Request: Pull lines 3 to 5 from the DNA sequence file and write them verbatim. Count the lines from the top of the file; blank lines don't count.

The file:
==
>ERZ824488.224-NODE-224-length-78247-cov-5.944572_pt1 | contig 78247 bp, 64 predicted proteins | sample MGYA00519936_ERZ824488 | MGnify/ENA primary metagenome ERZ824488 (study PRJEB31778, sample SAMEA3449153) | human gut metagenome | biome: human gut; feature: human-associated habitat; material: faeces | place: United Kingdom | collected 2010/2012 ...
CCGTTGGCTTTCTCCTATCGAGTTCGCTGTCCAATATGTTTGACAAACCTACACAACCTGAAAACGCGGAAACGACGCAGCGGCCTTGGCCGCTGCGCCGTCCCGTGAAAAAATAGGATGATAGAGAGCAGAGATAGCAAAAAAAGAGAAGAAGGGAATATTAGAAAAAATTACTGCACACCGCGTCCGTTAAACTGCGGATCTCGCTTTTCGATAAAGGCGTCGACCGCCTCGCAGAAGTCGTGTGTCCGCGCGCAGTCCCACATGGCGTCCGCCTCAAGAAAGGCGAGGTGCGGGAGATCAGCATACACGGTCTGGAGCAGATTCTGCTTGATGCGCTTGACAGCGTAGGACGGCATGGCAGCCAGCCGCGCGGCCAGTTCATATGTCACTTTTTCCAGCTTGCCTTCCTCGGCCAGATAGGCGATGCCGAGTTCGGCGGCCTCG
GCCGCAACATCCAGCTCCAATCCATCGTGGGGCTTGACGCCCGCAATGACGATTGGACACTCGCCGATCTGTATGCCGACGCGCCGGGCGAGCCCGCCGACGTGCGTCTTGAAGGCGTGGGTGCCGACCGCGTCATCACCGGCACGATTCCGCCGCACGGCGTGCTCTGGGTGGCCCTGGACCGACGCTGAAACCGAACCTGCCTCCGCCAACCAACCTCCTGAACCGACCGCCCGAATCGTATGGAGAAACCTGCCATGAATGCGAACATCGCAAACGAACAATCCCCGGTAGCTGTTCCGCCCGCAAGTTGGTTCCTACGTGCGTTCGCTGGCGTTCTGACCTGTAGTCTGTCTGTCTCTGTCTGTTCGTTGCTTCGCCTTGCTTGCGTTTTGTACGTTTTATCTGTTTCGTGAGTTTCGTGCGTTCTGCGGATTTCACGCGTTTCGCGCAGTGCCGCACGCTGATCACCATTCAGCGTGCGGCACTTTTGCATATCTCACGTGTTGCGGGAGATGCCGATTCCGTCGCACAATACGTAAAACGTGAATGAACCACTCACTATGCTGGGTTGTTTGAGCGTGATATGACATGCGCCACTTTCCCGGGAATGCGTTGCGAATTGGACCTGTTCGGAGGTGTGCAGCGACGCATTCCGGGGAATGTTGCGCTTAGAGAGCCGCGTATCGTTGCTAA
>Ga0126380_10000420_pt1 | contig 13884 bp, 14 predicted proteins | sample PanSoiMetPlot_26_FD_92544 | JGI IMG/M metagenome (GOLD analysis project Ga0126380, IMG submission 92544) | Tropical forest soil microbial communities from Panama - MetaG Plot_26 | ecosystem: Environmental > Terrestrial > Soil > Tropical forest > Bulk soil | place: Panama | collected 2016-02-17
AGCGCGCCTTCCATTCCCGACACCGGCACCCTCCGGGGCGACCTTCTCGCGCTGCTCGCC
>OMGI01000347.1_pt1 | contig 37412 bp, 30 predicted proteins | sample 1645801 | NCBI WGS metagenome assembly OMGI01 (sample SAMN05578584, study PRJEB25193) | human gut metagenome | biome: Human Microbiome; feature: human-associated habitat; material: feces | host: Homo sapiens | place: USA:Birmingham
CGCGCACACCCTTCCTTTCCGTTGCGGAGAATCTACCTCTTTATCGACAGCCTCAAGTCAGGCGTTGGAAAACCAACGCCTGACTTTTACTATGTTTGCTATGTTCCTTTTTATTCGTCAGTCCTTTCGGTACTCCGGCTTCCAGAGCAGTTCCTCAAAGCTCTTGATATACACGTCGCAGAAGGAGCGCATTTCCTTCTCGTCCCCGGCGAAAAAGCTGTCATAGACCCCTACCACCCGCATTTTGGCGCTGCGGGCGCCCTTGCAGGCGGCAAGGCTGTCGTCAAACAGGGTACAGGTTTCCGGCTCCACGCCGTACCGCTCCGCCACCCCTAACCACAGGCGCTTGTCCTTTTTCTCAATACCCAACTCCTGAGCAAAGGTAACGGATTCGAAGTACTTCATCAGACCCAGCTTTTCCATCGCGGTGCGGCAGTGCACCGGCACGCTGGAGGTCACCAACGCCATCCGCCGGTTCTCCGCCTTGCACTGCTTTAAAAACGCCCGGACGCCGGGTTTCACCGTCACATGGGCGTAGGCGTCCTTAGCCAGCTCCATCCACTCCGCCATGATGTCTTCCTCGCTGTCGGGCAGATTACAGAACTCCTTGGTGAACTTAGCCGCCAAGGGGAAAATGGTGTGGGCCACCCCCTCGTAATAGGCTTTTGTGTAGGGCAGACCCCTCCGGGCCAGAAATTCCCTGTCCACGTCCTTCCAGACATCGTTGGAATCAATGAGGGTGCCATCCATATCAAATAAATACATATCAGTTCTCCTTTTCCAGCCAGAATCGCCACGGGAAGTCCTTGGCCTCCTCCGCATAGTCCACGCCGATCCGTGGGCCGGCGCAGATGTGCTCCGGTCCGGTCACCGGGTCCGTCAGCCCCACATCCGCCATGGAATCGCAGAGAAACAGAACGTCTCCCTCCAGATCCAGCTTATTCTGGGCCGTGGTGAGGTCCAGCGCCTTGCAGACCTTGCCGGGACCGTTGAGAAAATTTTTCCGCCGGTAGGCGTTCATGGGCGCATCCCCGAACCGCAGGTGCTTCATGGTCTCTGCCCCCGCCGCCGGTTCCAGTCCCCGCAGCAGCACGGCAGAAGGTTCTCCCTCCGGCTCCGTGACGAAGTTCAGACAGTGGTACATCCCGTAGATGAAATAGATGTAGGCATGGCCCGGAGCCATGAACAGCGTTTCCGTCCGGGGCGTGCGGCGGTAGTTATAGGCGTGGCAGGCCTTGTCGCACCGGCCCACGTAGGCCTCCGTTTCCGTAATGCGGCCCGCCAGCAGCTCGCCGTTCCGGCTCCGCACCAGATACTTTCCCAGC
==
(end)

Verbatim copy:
GCCGCAACATCCAGCTCCAATCCATCGTGGGGCTTGACGCCCGCAATGACGATTGGACACTCGCCGATCTGTATGCCGACGCGCCGGGCGAGCCCGCCGACGTGCGTCTTGAAGGCGTGGGTGCCGACCGCGTCATCACCGGCACGATTCCGCCGCACGGCGTGCTCTGGGTGGCCCTGGACCGACGCTGAAACCGAACCTGCCTCCGCCAACCAACCTCCTGAACCGACCGCCCGAATCGTATGGAGAAACCTGCCATGAATGCGAACATCGCAAACGAACAATCCCCGGTAGCTGTTCCGCCCGCAAGTTGGTTCCTACGTGCGTTCGCTGGCGTTCTGACCTGTAGTCTGTCTGTCTCTGTCTGTTCGTTGCTTCGCCTTGCTTGCGTTTTGTACGTTTTATCTGTTTCGTGAGTTTCGTGCGTTCTGCGGATTTCACGCGTTTCGCGCAGTGCCGCACGCTGATCACCATTCAGCGTGCGGCACTTTTGCATATCTCACGTGTTGCGGGAGATGCCGATTCCGTCGCACAATACGTAAAACGTGAATGAACCACTCACTATGCTGGGTTGTTTGAGCGTGATATGACATGCGCCACTTTCCCGGGAATGCGTTGCGAATTGGACCTGTTCGGAGGTGTGCAGCGACGCATTCCGGGGAATGTTGCGCTTAGAGAGCCGCGTATCGTTGCTAA
>Ga0126380_10000420_pt1 | contig 13884 bp, 14 predicted proteins | sample PanSoiMetPlot_26_FD_92544 | JGI IMG/M metagenome (GOLD analysis project Ga0126380, IMG submission 92544) | Tropical forest soil microbial communities from Panama - MetaG Plot_26 | ecosystem: Environmental > Terrestrial > Soil > Tropical forest > Bulk soil | place: Panama | collected 2016-02-17
AGCGCGCCTTCCATTCCCGACACCGGCACCCTCCGGGGCGACCTTCTCGCGCTGCTCGCC